Understanding Diversity and Its Denominational Implications: Unmasking Marginalization as Southern Baptists (Vinh T. Nguyen)

Many memories have been etched into my mind in both the years I’ve spent as a minister and an academic, but one memory stands out in particular. I had just finished my third semester as a bible student at Ouachita Baptist University and was visiting the church I grew up in where my father-in-law was serving as the student pastor. The youth group looked different in at least two different ways. First, it was quite a bit larger than it was when I was a teenager growing up. Second, the room now had just as many, if not more, African-American and Asian teenagers as it did Caucasians. Like many first-year bible students, I was excited to hear the bible lesson (aka offering my two cents from what I had learned in an introductory hermeneutics or exegesis course). Little did I realize how much I would end up learning on that night, from the most unexpected person, in the most unexpected environment.

Sitting in the corner was a young black teenager (we will call him Zane because that was his name). In typical fashion, the lively and talkative group of teenagers began to quiet down when the student pastor (we will call him “big Mike” because that was his name and the adjective was accurate) asked “who wants to read our bible verses today.” As every eye sheepishly looked to their left and right to see who would rise up to the challenge, Zane—who at this point was halfway sunk into the all familiar donated youth room sofa—slowly raised his hand. Panic and perhaps a bit of embarrassment began to set in as Zane frantically flipped through the pages in front of his peers, scrambling to find the book of Acts. After being reminded to use the table of contents, Zane located Acts 13 and began reading the passage. A snicker and quiet laughter filled the room as Zane began stuttering and stammering through the passage. With his voice booming above both the reading and the laughing and snickering, big Mike interjected and said, “and which one of you guys volunteered to read—I didn’t think so.” Suddenly panic and embarrassment seemed to switch places and the room was attentively listening. Big Mike, as far as I could remember, seemed to have this effect on people. Zane, now full of confidence, resumed to stutter and stammer through the reading mumbling over the words he couldn’t pronounce. As Zane approached Acts 13:1 and began reading through the names of the prophets and teachers in the church at Antioch, he got to Simeon with eyes wide and jaw dropped and said, “Simeon called ‘and a word I can’t say’….”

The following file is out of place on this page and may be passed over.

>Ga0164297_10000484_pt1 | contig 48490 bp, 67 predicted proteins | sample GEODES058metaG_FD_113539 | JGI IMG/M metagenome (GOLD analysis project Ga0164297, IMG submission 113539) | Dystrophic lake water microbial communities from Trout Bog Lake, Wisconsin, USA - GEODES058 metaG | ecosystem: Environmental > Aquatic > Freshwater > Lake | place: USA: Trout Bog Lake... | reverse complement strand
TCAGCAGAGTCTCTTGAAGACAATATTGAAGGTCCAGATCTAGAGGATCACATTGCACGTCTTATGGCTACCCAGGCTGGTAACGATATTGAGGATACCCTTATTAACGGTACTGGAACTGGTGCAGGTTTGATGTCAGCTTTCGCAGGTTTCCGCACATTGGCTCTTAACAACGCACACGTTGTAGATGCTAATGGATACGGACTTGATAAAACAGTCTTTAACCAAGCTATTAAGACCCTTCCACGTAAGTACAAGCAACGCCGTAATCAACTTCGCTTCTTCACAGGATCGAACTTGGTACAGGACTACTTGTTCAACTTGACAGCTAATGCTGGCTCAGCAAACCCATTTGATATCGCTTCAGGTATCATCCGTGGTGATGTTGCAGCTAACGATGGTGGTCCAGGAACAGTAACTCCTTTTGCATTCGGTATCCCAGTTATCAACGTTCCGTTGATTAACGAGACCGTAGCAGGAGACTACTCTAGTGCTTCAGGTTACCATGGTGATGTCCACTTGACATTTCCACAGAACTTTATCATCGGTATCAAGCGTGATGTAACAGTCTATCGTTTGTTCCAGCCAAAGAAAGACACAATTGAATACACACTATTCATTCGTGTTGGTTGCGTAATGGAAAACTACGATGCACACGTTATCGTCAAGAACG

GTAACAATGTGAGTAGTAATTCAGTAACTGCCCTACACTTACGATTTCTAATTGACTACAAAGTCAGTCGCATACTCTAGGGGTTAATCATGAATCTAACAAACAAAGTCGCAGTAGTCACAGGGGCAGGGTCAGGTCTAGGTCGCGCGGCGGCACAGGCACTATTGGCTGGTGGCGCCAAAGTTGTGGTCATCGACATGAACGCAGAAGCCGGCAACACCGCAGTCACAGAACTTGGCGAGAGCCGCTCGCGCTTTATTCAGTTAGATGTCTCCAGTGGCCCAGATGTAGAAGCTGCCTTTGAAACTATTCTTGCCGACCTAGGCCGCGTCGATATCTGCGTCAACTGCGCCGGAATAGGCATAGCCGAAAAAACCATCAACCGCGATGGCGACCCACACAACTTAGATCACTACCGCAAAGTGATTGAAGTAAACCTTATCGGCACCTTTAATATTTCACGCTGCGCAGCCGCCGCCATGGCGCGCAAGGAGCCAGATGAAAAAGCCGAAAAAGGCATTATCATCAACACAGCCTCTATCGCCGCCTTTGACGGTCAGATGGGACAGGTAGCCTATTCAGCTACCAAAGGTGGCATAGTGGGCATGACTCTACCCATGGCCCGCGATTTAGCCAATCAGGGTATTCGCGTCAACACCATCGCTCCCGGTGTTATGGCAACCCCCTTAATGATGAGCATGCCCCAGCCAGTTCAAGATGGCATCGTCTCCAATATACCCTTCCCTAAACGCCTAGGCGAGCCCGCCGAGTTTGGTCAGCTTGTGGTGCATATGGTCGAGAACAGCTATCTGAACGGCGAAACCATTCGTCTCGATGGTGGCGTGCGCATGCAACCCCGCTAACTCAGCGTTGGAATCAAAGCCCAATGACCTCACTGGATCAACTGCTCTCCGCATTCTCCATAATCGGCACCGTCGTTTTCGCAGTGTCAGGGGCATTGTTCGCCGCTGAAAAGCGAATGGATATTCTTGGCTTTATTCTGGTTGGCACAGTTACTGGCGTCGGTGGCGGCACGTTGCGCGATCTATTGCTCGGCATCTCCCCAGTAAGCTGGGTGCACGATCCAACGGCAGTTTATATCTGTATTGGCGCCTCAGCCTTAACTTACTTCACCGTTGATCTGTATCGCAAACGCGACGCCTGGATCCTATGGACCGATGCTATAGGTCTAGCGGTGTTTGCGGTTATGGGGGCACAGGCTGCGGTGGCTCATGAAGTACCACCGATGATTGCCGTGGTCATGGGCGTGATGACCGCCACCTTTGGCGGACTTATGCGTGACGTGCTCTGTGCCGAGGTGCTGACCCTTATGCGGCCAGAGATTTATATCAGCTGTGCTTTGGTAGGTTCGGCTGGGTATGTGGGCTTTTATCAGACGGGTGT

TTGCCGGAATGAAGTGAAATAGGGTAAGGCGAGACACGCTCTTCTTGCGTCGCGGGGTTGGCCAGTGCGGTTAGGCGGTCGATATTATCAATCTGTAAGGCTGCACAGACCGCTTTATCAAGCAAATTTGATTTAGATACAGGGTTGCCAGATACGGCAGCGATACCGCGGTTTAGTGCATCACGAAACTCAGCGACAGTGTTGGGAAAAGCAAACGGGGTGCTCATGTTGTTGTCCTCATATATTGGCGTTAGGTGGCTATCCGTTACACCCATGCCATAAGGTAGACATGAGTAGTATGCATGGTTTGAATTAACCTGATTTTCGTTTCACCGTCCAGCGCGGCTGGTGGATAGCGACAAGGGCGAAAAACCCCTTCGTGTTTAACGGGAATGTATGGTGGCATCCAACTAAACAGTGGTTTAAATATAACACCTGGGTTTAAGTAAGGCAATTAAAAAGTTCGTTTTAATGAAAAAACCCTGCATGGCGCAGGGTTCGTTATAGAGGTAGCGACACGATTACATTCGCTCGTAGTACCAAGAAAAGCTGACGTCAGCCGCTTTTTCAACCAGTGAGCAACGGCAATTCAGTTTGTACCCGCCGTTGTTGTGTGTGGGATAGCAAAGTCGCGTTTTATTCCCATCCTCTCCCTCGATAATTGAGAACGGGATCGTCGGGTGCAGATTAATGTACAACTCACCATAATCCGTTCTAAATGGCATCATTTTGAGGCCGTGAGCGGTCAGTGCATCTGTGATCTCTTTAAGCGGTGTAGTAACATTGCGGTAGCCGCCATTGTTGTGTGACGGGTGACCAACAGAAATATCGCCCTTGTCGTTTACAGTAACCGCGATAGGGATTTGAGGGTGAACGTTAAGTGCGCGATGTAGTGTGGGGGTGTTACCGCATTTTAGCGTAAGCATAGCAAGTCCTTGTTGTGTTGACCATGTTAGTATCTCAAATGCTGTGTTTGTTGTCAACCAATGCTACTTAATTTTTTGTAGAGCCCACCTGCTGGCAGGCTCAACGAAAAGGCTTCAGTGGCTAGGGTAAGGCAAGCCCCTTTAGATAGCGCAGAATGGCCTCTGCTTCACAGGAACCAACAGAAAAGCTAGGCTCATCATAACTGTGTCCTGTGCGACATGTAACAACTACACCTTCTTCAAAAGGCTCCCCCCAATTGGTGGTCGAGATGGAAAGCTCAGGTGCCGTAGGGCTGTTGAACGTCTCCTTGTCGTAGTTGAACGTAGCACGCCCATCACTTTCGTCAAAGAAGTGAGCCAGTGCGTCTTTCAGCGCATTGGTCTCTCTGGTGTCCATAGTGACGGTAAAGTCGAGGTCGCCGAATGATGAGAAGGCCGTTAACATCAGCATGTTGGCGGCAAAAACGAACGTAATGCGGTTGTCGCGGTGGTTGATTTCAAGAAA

I share this story for two particular reasons. First, I was struck by Zane’s thinking concerning the word Niger, that is, his acknowledgment, whether conscious or not, about the negative connotations that have come to be associated with the word even as an African American. Second, the ability (and arguably unlikely nature) of a six foot something, bald headed youth pastor with little formal theological training, to grow a ministry full of diverse students whose thinking about life and God were even more diverse. I think there is something to be said and to learn about diversity in churches when it comes to this, considering that same ministry is now only a fraction of the size it was and only has Caucasian student since undergoing new leadership.

It has become apparent, at least to me, that one major reason, though there are others, diversity continues to be an issue in churches is because people have limited it to what a person looks like. I would like to suggest that marginalization will continue to happen in churches, particularly in Southern Baptist life, if such a limited understanding of diversity persists. Merriam-Webster, for example, offers two glosses for diversity:

1) the condition of having or being composed of differing elements: variety; especially: the inclusion of different types of people (such as people of different races or cultures) in a group or organization.

2) and instance of being composed of differing elements or qualities: an instance of being diverse; a diversity of opinion.